This short film documents the preliminary stages of the artist’s process for creating a group of large sand cast glass metates made at Wheaton Arts in Millville, NJ.
Film and original music by Pedro Joaquin Icaza.
“The work with the most direct visual links to Panama’s archaeological past is De Obaldía’s series of cast-glass metates, based on the Pre-Columbian stone ceremonial ‘thrones’ found in Panama and Costa Rica. Stone metates, used to grind maize and other foodstuffs, were probably incorporated into ancient rituals and the decorative quality of some Central American examples certainly suggests a ceremonial function. Carved from porous volcanic stone, they often have protruding animal heads and tails and are covered in geometric relief carving. Linked to rites of fertility, it has also been suggested that some of the larger and more ornate examples may have served as thrones for rulers.”
-Susan L. Aberth, “Emissaries from the Primordial Realms: The Presence of Pre-Columbian and Indigenous Art in the Work of Isabel De Obaldía”, essay from the catalogue for Primordial: Paintings and Sculpture by Isabel De Obaldía at Museum of Art | Fort Lauderdale, Nova Southereastern University, 2011-2012
Primordial: Paintings and Sculpture by Isabel De Obaldía opened to the public on September 25. The show received a glowing review from Rod Stafford Hagwood of the South Florida Sun Sentinel. Hagwood interviewed Irvin Lippman, director of the museum, who said that De Obaldía’s work, “is a powerful expressive force [that] really captures the spirit of nature.” Hagwood also spoke with Susan Aberth, assistant professor of art history at Bard College, who added “Her work has a great dramatic presence. There is a light-enhanced quality but the pieces are also very heavy looking. They speak to the past. And then there’s the size of them. There is a psychological weightiness there. They feel almost alive…They look ancient…animals with fangs and spikes and things that attack…menacing males, mostly stern and holding a weapon of some sort.” The exhibition continues through May 27, 2012. read more…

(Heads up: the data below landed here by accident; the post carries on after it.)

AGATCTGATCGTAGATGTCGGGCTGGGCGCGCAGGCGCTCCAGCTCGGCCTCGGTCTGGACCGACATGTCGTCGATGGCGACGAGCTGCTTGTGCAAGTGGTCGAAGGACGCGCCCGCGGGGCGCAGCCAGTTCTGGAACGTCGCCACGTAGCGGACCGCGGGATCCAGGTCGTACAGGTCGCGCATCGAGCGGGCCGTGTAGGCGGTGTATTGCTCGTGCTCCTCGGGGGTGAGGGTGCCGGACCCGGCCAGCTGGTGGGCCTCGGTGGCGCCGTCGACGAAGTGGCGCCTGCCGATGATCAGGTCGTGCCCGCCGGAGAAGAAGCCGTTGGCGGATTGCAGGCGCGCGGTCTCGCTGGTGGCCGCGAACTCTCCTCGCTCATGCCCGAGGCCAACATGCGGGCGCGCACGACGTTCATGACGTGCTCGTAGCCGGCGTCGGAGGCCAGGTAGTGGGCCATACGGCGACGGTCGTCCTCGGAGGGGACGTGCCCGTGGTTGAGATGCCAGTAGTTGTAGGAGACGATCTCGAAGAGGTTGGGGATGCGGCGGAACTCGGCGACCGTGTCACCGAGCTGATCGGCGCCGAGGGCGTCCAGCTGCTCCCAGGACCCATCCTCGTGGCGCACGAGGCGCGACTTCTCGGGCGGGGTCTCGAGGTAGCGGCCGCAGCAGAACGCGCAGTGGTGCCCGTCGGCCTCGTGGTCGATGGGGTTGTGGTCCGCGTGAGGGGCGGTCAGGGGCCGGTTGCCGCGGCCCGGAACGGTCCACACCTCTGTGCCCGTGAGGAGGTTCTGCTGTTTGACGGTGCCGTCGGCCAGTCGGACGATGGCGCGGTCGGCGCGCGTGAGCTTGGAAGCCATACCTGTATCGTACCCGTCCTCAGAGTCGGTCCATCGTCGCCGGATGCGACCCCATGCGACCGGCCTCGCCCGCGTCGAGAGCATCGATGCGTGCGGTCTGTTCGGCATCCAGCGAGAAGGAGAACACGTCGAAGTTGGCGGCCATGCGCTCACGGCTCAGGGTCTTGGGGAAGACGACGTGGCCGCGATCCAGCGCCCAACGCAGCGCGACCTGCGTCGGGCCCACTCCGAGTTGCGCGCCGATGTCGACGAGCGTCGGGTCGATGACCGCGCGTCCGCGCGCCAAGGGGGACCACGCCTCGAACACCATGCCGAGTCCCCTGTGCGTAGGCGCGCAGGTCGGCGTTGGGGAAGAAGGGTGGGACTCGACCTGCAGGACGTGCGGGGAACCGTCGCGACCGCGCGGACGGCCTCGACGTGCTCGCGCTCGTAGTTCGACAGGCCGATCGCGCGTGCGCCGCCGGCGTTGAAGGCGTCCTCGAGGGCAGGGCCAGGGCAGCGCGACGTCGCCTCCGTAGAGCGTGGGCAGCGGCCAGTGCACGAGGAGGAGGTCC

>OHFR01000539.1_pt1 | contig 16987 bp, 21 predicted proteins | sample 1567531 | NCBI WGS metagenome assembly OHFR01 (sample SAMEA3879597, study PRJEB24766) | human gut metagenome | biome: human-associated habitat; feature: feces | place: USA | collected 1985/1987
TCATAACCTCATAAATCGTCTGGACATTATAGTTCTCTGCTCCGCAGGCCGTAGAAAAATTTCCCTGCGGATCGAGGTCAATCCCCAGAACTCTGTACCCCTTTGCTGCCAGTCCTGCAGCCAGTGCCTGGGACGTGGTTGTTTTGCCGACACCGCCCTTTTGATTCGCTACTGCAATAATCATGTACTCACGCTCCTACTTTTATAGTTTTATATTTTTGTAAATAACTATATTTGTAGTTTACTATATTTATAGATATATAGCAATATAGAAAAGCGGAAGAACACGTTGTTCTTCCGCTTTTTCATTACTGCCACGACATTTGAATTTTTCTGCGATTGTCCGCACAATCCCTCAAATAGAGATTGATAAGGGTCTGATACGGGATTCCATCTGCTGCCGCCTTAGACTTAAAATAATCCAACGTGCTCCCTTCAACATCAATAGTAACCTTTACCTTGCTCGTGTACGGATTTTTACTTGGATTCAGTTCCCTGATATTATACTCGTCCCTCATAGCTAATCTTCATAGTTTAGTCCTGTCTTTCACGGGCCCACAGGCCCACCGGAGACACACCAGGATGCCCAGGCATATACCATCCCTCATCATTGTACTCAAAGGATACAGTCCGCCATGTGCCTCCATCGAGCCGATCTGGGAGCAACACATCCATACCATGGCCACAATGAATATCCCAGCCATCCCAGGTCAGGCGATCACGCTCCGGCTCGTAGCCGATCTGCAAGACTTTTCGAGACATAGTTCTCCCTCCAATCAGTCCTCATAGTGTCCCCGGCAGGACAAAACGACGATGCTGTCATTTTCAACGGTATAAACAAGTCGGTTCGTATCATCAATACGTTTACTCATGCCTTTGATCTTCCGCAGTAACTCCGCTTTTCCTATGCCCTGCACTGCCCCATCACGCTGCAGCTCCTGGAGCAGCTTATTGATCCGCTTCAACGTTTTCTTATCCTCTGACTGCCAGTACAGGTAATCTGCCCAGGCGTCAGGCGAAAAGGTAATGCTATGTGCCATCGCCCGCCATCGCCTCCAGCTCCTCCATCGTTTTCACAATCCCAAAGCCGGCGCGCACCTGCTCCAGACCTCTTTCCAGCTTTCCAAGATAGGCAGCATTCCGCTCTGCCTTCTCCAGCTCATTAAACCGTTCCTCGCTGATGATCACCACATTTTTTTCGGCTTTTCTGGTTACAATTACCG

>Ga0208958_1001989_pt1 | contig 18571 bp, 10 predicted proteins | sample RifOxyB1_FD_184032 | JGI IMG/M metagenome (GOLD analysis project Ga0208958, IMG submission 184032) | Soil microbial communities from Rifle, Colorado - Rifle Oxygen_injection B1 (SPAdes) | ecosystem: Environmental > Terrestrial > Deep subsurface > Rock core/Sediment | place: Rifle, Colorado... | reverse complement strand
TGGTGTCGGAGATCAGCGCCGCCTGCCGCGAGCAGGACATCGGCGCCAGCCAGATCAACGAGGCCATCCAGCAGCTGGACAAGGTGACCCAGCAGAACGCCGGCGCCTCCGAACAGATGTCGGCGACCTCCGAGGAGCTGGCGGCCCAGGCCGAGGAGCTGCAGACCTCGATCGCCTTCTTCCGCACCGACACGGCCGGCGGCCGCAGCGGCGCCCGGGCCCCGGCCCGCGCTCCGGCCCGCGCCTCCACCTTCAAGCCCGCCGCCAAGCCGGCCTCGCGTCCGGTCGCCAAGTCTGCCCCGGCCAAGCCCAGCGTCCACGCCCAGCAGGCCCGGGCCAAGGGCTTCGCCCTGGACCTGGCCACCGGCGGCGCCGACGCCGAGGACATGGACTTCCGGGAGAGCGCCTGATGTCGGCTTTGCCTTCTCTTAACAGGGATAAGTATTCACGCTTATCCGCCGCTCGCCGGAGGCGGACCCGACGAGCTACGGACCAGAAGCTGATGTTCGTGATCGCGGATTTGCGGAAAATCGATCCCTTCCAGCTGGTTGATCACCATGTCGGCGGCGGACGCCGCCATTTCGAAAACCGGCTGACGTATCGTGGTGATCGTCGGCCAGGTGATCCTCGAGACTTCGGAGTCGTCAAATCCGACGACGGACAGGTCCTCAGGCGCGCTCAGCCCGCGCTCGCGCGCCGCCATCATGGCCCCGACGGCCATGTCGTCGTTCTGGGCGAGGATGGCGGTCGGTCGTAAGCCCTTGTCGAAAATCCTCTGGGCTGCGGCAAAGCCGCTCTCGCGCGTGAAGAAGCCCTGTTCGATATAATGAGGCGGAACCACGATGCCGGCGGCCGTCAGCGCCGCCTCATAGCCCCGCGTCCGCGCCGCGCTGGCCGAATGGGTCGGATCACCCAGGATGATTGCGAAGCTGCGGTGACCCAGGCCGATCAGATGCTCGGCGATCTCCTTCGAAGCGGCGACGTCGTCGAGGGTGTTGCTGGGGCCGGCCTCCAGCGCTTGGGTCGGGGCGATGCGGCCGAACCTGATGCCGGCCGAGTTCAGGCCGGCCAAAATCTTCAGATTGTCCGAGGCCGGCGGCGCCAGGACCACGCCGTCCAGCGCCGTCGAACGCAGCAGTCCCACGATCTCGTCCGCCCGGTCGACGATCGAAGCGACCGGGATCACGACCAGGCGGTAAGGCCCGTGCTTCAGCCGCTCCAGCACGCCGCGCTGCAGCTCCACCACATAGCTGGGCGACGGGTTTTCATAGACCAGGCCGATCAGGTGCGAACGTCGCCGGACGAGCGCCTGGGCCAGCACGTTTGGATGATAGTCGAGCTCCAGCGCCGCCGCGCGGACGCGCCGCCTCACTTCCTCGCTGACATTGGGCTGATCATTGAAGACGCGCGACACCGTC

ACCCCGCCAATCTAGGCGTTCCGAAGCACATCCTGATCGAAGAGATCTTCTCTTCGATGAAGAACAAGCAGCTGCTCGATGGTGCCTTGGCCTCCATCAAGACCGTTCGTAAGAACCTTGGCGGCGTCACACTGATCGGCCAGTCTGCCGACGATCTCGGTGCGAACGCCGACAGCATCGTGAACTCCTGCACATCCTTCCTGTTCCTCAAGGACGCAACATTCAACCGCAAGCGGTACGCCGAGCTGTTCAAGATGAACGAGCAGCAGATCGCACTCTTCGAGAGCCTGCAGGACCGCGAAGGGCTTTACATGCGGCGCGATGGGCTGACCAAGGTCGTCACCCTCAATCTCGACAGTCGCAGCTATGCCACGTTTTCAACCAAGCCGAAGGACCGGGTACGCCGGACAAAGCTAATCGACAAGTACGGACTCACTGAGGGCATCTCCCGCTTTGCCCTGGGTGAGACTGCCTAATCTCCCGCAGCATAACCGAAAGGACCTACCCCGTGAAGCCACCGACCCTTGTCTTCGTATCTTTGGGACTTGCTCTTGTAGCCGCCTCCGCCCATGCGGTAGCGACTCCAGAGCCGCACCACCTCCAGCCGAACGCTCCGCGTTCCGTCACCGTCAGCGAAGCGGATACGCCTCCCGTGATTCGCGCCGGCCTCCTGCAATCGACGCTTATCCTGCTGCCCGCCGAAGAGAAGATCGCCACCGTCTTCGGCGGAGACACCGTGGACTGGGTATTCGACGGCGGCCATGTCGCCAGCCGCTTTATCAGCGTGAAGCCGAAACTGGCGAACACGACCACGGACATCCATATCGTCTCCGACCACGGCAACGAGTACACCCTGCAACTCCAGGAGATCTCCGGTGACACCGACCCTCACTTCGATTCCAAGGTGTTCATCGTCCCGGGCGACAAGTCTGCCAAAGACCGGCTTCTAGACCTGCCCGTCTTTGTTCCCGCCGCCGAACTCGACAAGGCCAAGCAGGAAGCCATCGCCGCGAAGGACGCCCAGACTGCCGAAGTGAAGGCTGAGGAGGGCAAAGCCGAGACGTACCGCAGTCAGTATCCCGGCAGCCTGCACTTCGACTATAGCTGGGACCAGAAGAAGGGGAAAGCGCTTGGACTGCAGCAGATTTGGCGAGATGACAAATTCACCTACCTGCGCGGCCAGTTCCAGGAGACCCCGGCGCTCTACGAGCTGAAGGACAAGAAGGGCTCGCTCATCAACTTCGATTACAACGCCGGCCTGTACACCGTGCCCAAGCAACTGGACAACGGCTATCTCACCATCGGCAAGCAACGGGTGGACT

Artist:Isabel De Obaldía
Primordial: Paintings and Sculpture by Isabel De Obaldía
The Museum of Art Fort Lauderdale will present a mid-career retrospective of Isabel De Obaldía’s work, opening to the public September 25, 2011. The show, titled “Primordial: Paintings and Sculptures by Isabel De Obaldía, 1985-2011,” will feature approximately 100 works by the artist, as well as a number of pre-Columbian objects that relate to her artistic process. The exhibition has been scheduled to coincide with the 50th anniversary of the Studio Glass Movement in the United States and will be on display through May 27, 2012.
To view the official press release from the Museum of Art Fort Lauderdale, click here.
The current issue of Arte Al Día International magazine focuses on the growing significance of Latin American art in the global art world. One article in particular, titled “Latin American Art in the Visionary Eye of Women Gallerists,” addresses the role a number of noteworthy women gallerists have played in shaping this sector of the art market. The author, Janet Batet, notes that,